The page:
Representatives of the 32 teams qualified for South Africa 2010 are making their way towards Cape Town for Friday’s World Cup Finals draw.
One nation who won’t – or, at least, shouldn’t – be there is the Republic of Ireland. FIFA rejected the FAI’s request for an extra place at the tournament, after their play-off defeat to France due to Thierry Henry’s double handball. Of course, FIFA being FIFA, little was said about the precedent that would be set by approving a side’s appeal every time they were on the receiving end on an ‘unjust’ refereeing decision, and more about the fact that 33 was an odd number.
And for the guilty Frenchman? While his Gillette advert buddy Tiger Woods has this week been under investigation by Florida Highway Patrol, Henry faces a much more terrifying prospect: an inquiry by soccer’s governing body. But FIFA has decided against introducing extra behind-the-goal linesmen for the 2010 showpiece after the ‘Hand of Gaul’ incident. Thank god – we’d end up with more officials than players, it’d be like the NFL!
Amongst of all this, Sepp Blatter and co. did get down to the business of announcing the four pots of teams in anticipation of Friday’s draw. The eight seeds, decided chiefly on FIFA World Rankings, include reigning champions Italy, five-time winners Brazil and hosts South Africa. Portugal and France – who both needed the play-offs to qualify – are unseeded and lurk dangerously in the European pot, as the remaining sides are arranged by region. Although we know the big dogs will be kept apart for the group stages, there’s plenty of options left open for Friday. A potential ‘Group of death’ pitches Spain, the USA, Ivory Coast and France together, whilst a ‘Group of, erm… life’ would see South Africa, North Korea, Paraguay and Slovenia fight it out.
Friday’s draw promises to be a miniature festival of famous footballing and film faces. South African actress Charlize Theron will co-host; Beckham, Beckenbauer and Blatter will be on stage, presumably pulling out balls, or perhaps paper slips, to decide not just the make-up of the eight groups, but also the road to the Final in Johannesburg on 11 July 2010.
John Smit, the South African World Cup winning rugby union captain, will be there too. ‘Rugby?’ Yes, you see the hosts are actually pretty naff at soccer. ‘Bafana Bafana’ have the lowest FIFA ranking (68) of any team present at the Finals. Carlos Alberto, who guided Brazil to World Cup glory in 1994, has been brought in as Head Coach to prove the South Africans deserve to be at – let alone seeds at – their own tournament.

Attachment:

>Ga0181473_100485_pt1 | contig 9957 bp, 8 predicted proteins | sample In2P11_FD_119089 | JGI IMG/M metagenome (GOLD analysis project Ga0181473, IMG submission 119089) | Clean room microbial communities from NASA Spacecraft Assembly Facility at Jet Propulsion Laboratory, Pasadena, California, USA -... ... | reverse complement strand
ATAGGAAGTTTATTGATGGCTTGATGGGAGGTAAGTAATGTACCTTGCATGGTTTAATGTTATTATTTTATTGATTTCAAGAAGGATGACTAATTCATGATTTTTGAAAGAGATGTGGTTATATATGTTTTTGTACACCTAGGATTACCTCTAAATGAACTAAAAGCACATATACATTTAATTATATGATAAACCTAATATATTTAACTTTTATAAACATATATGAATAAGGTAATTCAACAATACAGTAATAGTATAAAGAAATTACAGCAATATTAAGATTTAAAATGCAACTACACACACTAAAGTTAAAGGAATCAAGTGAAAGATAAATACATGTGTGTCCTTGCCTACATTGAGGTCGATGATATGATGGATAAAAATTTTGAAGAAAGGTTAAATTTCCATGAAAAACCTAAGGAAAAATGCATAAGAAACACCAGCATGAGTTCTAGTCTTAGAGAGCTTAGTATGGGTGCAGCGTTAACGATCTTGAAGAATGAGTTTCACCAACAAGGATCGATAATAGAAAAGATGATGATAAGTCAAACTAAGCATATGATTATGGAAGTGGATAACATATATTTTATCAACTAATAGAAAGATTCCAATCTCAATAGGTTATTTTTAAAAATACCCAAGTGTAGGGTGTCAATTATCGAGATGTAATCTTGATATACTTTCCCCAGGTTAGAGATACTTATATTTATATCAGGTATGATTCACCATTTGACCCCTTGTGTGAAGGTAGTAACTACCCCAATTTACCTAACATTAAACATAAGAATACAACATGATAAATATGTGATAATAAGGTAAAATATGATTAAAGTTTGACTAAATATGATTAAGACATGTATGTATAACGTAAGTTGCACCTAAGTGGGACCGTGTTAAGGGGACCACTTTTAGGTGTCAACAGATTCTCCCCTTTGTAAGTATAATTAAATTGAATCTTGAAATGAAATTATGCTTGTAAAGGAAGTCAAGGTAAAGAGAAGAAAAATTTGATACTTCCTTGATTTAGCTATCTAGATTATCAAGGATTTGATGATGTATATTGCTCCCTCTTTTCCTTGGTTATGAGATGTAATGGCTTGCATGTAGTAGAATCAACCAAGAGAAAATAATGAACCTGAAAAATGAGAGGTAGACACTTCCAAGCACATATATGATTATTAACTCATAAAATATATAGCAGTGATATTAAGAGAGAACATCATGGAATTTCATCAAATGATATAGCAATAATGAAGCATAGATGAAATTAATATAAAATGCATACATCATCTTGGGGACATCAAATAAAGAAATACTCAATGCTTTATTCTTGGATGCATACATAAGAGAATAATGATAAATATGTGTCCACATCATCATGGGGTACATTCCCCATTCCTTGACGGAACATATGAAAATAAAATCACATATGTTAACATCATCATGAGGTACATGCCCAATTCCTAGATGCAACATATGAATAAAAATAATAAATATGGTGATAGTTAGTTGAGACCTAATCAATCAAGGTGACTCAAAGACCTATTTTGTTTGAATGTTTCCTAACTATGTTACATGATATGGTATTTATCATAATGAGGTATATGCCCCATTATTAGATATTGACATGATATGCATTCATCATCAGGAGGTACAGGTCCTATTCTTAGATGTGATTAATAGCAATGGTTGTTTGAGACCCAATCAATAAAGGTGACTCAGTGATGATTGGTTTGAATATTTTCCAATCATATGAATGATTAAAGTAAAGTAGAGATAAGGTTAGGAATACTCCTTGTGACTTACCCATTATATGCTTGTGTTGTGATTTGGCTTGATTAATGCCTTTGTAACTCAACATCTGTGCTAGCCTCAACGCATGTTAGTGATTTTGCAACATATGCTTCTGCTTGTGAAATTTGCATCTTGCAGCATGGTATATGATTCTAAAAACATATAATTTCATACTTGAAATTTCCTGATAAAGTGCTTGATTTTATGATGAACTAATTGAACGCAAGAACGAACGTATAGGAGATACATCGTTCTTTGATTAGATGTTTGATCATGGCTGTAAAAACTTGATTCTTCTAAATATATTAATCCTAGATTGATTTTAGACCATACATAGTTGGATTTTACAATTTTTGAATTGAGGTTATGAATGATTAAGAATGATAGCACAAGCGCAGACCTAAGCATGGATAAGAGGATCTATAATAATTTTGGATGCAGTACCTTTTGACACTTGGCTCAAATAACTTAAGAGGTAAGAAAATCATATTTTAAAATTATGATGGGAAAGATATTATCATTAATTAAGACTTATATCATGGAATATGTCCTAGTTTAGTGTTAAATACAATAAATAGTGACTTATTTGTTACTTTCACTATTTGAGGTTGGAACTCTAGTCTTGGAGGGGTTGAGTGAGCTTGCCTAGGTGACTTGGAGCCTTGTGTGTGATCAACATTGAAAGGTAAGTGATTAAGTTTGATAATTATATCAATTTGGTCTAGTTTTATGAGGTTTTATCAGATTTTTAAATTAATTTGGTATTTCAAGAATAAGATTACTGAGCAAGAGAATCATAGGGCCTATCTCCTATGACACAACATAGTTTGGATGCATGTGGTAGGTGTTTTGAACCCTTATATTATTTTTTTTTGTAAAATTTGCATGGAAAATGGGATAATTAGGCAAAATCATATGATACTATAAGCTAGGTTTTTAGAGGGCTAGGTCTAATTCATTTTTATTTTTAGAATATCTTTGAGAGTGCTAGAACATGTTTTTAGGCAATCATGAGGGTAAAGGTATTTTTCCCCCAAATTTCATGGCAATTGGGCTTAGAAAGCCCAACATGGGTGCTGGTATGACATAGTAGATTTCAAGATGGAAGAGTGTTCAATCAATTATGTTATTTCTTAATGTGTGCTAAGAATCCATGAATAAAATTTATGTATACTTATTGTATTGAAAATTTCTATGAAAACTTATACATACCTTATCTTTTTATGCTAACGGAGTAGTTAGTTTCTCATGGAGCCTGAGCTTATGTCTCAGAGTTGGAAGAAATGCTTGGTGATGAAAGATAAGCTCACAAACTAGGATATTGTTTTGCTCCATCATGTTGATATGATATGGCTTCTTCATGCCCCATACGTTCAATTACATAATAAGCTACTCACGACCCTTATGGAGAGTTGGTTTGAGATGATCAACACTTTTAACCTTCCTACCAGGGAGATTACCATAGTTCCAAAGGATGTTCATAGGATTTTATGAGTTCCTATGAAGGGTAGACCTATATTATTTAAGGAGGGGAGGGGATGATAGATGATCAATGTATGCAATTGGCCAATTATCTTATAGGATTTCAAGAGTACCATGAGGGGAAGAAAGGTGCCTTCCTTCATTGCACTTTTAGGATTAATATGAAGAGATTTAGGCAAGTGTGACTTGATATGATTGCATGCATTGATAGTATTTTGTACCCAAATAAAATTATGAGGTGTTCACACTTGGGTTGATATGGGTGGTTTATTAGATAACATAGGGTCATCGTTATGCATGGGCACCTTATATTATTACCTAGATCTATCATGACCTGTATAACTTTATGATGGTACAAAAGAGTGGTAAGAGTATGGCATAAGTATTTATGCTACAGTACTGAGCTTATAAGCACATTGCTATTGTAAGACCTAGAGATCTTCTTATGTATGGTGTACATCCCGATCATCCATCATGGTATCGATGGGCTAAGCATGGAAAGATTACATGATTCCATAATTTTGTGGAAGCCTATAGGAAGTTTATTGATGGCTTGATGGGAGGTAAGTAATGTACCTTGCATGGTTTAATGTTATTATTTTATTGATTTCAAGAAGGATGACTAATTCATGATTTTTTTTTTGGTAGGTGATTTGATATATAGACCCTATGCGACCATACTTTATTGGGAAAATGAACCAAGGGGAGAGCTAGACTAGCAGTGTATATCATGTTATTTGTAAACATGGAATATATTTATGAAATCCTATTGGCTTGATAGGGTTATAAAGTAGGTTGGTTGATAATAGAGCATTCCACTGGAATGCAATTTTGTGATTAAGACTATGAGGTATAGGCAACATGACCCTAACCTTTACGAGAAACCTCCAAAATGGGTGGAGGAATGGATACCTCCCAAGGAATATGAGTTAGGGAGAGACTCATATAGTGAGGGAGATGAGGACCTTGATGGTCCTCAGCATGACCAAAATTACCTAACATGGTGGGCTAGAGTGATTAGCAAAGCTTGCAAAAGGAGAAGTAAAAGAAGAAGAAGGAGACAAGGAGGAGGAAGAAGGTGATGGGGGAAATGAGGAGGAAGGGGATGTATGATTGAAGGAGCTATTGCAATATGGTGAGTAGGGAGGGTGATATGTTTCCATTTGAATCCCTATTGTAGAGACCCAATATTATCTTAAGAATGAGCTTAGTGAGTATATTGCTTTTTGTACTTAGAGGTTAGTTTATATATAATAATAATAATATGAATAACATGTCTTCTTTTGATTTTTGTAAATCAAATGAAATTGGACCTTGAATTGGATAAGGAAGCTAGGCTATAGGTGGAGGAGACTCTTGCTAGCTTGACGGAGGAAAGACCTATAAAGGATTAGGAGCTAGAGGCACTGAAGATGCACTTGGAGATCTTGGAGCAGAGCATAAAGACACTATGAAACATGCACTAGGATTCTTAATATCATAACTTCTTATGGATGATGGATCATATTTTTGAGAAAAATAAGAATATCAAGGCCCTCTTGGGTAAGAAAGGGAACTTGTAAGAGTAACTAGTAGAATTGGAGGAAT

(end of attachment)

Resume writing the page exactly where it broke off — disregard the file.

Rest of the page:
200 became 31, plus the hosts, after an arduous two-year-four-month qualifying process. Way back on 25 August 2007, Fiji beat Tuvalu 16-0 in a sign of one-sided things to come in the Oceania section. American Samoa scored 1 and conceded 38 in four games while both Andorra and San Marino scored ‘nul points’ from ten fixtures in Europe. Several continental heavyweights will join them in spending a summer on the beach. Pavel Nedved’s international retirement in 2006 signalled the end of the Czech Republic’s golden generation, and they struggled in Group 3.
Turkey – semi-finalists at World Cup 2002 and Euro 2008 – didn’t make it out of Group 5, whilst Guus Hiddink’s well-fancied
The best teams from both Asia and Africa – at least technically – won’t be in Cape Town either. Iraq – led by Younis Mahmoud – won the Asia Cup in 2007, but didn’t even make the continent’s final round of qualifying for 2010. Egypt are the holders of the African Nations Cup, defeating Cameroon in the Final in February 2010, but lost 1-0 to Algeria in a tiebreak qualifier last month.
Spain of course will be the team everyone wants to avoid, having won Euro 2008 in style and scored a perfect 10 – 10 wins out of 10 that is – in qualifying. Here’s to holding our breath…
Pot 1 (seeds):
South Africa, Brazil, Spain, Netherlands, Italy, Germany, Argentina, England
Pot 2 (Asia, Oceania and North / Central America):
Japan, South Korea, North Korea, Australia, New Zealand, United States, Mexico, Honduras
Pot 3 (Africa and South America):
Ivory Coast, Ghana, Cameroon, Nigeria, Algeria, Paraguay, Chile, Uruguay
Pot 4 (Europe):
France, Portugal, Slovenia, Switzerland, Greece, Serbia, Denmark, Slovakia
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